Those preferring to steer their own course have their own sailing area in the middle of the city in the form of the Außenalster (Outer Alster Lake). Rowboats, paddleboats and Alster ships are popular alternatives. The river, which was dammed up in the Middle Ages, splits into the Binnenalster (Inner Alster Lake) and Außenalster (Outer Alster Lake), whose shores are lined with upscale hotels, restaurants, jetties, Japanese cherry trees and large parks. A vast network of canals and rivers winds around the city, which, for this reason, has more bridges than Venice.
Forests, meadows and recreational areas make up around 15 percent of the municipal district. These include extensive complexes with old trees, such as the Jenischpark or Hirschpark on the Elbe, the Botanical Garden, Planten un Blomen, and the 150-hectare Stadtpark with 65-m-high planetarium. Hamburg combines 29 nature reserves over a relatively small area, plus the Hamburg Wadden Sea UNESCO World Heritage Site in the North Sea.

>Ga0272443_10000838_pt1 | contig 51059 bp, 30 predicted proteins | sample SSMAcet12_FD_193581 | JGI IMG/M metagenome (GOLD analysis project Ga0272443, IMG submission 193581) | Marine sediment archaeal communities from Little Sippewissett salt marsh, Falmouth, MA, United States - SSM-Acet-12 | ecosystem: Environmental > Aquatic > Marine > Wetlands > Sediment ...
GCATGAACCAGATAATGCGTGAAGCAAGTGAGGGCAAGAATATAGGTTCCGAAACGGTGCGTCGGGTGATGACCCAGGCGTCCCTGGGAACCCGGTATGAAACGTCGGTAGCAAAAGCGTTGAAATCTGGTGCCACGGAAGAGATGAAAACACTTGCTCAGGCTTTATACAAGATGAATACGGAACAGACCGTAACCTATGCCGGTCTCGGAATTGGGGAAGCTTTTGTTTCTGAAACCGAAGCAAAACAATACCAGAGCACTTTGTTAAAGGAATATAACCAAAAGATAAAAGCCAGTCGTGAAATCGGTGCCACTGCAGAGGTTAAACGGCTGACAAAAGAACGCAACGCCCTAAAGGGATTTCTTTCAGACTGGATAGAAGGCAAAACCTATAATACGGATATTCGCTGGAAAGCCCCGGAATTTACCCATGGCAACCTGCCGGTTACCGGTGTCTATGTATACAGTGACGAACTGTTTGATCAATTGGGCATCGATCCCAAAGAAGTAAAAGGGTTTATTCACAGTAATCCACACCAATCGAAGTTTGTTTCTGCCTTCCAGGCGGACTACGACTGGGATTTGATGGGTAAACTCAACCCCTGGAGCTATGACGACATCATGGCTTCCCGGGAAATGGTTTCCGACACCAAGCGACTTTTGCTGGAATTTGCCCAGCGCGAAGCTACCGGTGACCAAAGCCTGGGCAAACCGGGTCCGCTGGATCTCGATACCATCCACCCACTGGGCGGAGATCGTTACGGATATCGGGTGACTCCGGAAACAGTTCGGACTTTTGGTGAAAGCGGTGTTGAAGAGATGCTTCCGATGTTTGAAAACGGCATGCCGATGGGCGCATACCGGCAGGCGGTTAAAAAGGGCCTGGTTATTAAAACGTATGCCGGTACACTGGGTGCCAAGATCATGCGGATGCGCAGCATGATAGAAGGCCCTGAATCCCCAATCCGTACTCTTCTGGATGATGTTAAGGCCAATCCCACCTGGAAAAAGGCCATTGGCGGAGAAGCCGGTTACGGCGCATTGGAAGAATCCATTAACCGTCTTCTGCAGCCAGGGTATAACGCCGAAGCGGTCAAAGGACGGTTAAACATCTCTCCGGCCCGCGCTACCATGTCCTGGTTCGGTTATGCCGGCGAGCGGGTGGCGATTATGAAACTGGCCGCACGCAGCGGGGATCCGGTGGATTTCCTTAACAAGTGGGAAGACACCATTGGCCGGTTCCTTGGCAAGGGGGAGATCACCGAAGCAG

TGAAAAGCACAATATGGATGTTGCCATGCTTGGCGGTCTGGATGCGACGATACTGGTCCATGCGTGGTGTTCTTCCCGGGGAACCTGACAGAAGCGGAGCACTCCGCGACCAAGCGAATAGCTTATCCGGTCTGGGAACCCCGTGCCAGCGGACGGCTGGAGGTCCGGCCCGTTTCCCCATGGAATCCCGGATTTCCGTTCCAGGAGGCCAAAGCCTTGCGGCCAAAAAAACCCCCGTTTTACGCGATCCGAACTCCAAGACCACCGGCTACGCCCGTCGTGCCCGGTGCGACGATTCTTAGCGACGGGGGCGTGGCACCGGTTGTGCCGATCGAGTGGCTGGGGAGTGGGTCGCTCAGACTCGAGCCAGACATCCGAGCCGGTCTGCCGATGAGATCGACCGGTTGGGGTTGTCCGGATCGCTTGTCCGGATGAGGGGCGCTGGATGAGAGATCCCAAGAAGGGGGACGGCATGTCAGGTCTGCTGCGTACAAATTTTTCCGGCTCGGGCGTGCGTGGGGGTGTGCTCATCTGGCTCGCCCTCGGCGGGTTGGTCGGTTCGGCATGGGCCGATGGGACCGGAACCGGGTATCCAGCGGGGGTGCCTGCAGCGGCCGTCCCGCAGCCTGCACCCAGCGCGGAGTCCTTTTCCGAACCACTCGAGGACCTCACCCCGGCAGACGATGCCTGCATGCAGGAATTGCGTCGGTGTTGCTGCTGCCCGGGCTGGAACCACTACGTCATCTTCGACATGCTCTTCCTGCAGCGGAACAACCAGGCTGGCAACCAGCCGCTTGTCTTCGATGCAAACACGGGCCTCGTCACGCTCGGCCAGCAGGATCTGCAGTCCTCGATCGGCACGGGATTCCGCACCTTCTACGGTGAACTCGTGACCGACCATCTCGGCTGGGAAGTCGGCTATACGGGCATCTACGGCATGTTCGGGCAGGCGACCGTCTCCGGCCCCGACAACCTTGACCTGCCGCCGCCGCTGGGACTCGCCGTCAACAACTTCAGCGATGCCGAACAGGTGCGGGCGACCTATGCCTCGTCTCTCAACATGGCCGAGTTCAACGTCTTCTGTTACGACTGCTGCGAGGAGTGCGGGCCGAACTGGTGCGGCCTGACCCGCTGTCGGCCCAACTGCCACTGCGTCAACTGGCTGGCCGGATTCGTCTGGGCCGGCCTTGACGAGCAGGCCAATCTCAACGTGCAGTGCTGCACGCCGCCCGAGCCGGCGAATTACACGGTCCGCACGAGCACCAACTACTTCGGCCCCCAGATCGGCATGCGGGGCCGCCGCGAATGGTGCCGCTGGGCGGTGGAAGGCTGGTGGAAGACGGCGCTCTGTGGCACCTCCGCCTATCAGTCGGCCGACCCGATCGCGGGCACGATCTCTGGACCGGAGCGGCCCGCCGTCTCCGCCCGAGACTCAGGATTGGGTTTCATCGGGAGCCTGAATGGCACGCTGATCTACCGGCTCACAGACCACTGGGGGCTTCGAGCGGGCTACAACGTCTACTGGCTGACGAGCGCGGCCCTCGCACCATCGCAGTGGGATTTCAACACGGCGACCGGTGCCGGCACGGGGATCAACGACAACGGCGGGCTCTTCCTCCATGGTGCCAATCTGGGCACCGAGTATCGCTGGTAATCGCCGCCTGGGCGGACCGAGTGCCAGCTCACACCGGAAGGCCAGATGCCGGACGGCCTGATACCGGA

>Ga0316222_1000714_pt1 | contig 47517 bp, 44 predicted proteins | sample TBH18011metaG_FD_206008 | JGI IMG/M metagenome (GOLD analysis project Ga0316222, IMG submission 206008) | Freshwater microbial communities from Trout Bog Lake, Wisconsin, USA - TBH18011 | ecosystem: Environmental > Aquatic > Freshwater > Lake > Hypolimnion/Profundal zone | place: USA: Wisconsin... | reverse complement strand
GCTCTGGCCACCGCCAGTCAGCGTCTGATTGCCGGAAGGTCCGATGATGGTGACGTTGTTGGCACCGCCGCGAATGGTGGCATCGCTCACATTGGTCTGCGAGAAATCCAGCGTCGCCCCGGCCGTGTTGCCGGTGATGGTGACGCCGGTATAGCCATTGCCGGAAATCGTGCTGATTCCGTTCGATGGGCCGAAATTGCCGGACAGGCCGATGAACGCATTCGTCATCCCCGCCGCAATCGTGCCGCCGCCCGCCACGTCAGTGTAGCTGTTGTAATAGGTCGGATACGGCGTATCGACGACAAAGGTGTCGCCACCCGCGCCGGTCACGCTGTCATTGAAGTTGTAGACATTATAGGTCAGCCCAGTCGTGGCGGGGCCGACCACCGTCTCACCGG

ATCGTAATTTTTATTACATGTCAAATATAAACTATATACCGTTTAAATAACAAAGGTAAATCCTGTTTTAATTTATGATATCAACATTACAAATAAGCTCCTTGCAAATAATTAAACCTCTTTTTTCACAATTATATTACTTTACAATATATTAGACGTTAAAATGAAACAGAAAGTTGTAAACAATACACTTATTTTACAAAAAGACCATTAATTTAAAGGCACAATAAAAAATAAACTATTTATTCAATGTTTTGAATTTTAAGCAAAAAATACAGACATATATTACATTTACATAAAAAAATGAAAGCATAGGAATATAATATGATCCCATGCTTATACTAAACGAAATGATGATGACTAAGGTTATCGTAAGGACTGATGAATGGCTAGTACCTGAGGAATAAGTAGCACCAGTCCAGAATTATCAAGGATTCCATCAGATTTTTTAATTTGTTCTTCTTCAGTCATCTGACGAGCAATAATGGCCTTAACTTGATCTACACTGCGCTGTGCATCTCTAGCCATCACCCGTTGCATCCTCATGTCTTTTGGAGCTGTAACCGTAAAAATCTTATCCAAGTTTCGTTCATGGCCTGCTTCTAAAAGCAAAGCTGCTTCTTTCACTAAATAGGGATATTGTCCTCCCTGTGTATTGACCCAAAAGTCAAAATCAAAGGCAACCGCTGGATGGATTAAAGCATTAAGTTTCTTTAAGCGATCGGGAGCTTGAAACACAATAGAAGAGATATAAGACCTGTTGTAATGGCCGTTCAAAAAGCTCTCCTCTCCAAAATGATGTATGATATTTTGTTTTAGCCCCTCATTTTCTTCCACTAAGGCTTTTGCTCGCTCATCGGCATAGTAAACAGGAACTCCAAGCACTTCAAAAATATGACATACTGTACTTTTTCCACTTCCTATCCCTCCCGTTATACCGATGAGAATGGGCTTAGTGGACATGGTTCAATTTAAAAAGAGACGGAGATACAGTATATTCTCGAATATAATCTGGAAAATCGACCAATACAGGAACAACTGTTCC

Photo: / Thies Ratzke

Photo: / Sven Schwarze

Culture & lifestyle

The colourful mix of different styles, trends and influences is what makes up the city’s charm. Hamburg is never boring. It has enough stimuli and new life. The inner city, with its picturesque canals, hidden laneways and grand façades, as well as its surrounding quarters, is conducive to exploring and enjoying.